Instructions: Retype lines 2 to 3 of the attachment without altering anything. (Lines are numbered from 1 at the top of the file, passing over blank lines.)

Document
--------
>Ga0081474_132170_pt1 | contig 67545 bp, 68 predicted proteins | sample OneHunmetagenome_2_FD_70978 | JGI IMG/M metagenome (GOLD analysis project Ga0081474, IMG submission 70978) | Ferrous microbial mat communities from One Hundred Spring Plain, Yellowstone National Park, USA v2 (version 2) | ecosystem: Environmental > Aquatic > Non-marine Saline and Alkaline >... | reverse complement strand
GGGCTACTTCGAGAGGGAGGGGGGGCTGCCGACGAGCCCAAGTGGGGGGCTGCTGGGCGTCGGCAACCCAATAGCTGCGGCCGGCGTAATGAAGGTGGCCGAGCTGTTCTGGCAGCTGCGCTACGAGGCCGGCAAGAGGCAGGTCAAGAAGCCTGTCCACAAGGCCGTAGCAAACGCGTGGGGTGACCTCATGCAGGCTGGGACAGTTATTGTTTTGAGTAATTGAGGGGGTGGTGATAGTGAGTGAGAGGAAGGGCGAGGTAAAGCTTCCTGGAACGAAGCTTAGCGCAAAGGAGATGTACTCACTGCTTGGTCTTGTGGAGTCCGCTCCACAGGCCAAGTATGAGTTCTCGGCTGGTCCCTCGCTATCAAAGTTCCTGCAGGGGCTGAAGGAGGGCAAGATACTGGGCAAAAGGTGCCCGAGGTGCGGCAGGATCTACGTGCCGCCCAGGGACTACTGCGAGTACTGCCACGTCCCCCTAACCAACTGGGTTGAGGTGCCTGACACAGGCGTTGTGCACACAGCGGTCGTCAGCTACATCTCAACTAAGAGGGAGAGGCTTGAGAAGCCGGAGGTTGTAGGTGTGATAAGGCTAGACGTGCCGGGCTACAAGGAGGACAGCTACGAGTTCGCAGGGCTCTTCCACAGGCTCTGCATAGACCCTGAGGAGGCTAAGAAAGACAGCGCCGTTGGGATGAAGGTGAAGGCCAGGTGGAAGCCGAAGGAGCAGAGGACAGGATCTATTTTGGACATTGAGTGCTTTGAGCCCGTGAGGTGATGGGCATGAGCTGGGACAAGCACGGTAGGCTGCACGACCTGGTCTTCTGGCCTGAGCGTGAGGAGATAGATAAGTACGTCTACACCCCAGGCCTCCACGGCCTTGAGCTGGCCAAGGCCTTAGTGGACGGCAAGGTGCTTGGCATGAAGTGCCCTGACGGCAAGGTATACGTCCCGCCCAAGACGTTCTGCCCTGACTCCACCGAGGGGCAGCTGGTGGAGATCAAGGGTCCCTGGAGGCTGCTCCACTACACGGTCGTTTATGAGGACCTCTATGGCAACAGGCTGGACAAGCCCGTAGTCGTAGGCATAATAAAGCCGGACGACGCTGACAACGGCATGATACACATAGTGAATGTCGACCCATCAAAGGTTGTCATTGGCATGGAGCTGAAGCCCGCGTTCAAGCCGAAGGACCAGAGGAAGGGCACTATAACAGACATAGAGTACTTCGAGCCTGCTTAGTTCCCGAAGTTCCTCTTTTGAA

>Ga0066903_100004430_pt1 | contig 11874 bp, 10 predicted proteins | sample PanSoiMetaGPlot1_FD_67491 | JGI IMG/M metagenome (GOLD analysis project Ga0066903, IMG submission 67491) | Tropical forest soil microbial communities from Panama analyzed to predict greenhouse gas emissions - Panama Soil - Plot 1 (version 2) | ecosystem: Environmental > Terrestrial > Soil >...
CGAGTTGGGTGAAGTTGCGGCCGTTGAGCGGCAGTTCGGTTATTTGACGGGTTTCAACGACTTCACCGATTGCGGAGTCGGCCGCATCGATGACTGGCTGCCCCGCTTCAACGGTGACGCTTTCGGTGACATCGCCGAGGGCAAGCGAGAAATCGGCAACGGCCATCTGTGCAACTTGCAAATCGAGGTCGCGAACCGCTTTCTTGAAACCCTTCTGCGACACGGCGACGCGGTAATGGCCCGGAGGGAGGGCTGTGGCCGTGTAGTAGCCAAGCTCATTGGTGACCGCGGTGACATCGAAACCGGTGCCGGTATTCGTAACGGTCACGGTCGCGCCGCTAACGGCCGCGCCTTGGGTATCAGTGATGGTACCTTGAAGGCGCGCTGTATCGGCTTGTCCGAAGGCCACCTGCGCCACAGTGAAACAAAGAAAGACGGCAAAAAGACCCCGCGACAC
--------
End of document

GGGCTACTTCGAGAGGGAGGGGGGGCTGCCGACGAGCCCAAGTGGGGGGCTGCTGGGCGTCGGCAACCCAATAGCTGCGGCCGGCGTAATGAAGGTGGCCGAGCTGTTCTGGCAGCTGCGCTACGAGGCCGGCAAGAGGCAGGTCAAGAAGCCTGTCCACAAGGCCGTAGCAAACGCGTGGGGTGACCTCATGCAGGCTGGGACAGTTATTGTTTTGAGTAATTGAGGGGGTGGTGATAGTGAGTGAGAGGAAGGGCGAGGTAAAGCTTCCTGGAACGAAGCTTAGCGCAAAGGAGATGTACTCACTGCTTGGTCTTGTGGAGTCCGCTCCACAGGCCAAGTATGAGTTCTCGGCTGGTCCCTCGCTATCAAAGTTCCTGCAGGGGCTGAAGGAGGGCAAGATACTGGGCAAAAGGTGCCCGAGGTGCGGCAGGATCTACGTGCCGCCCAGGGACTACTGCGAGTACTGCCACGTCCCCCTAACCAACTGGGTTGAGGTGCCTGACACAGGCGTTGTGCACACAGCGGTCGTCAGCTACATCTCAACTAAGAGGGAGAGGCTTGAGAAGCCGGAGGTTGTAGGTGTGATAAGGCTAGACGTGCCGGGCTACAAGGAGGACAGCTACGAGTTCGCAGGGCTCTTCCACAGGCTCTGCATAGACCCTGAGGAGGCTAAGAAAGACAGCGCCGTTGGGATGAAGGTGAAGGCCAGGTGGAAGCCGAAGGAGCAGAGGACAGGATCTATTTTGGACATTGAGTGCTTTGAGCCCGTGAGGTGATGGGCATGAGCTGGGACAAGCACGGTAGGCTGCACGACCTGGTCTTCTGGCCTGAGCGTGAGGAGATAGATAAGTACGTCTACACCCCAGGCCTCCACGGCCTTGAGCTGGCCAAGGCCTTAGTGGACGGCAAGGTGCTTGGCATGAAGTGCCCTGACGGCAAGGTATACGTCCCGCCCAAGACGTTCTGCCCTGACTCCACCGAGGGGCAGCTGGTGGAGATCAAGGGTCCCTGGAGGCTGCTCCACTACACGGTCGTTTATGAGGACCTCTATGGCAACAGGCTGGACAAGCCCGTAGTCGTAGGCATAATAAAGCCGGACGACGCTGACAACGGCATGATACACATAGTGAATGTCGACCCATCAAAGGTTGTCATTGGCATGGAGCTGAAGCCCGCGTTCAAGCCGAAGGACCAGAGGAAGGGCACTATAACAGACATAGAGTACTTCGAGCCTGCTTAGTTCCCGAAGTTCCTCTTTTGAA

>Ga0066903_100004430_pt1 | contig 11874 bp, 10 predicted proteins | sample PanSoiMetaGPlot1_FD_67491 | JGI IMG/M metagenome (GOLD analysis project Ga0066903, IMG submission 67491) | Tropical forest soil microbial communities from Panama analyzed to predict greenhouse gas emissions - Panama Soil - Plot 1 (version 2) | ecosystem: Environmental > Terrestrial > Soil >...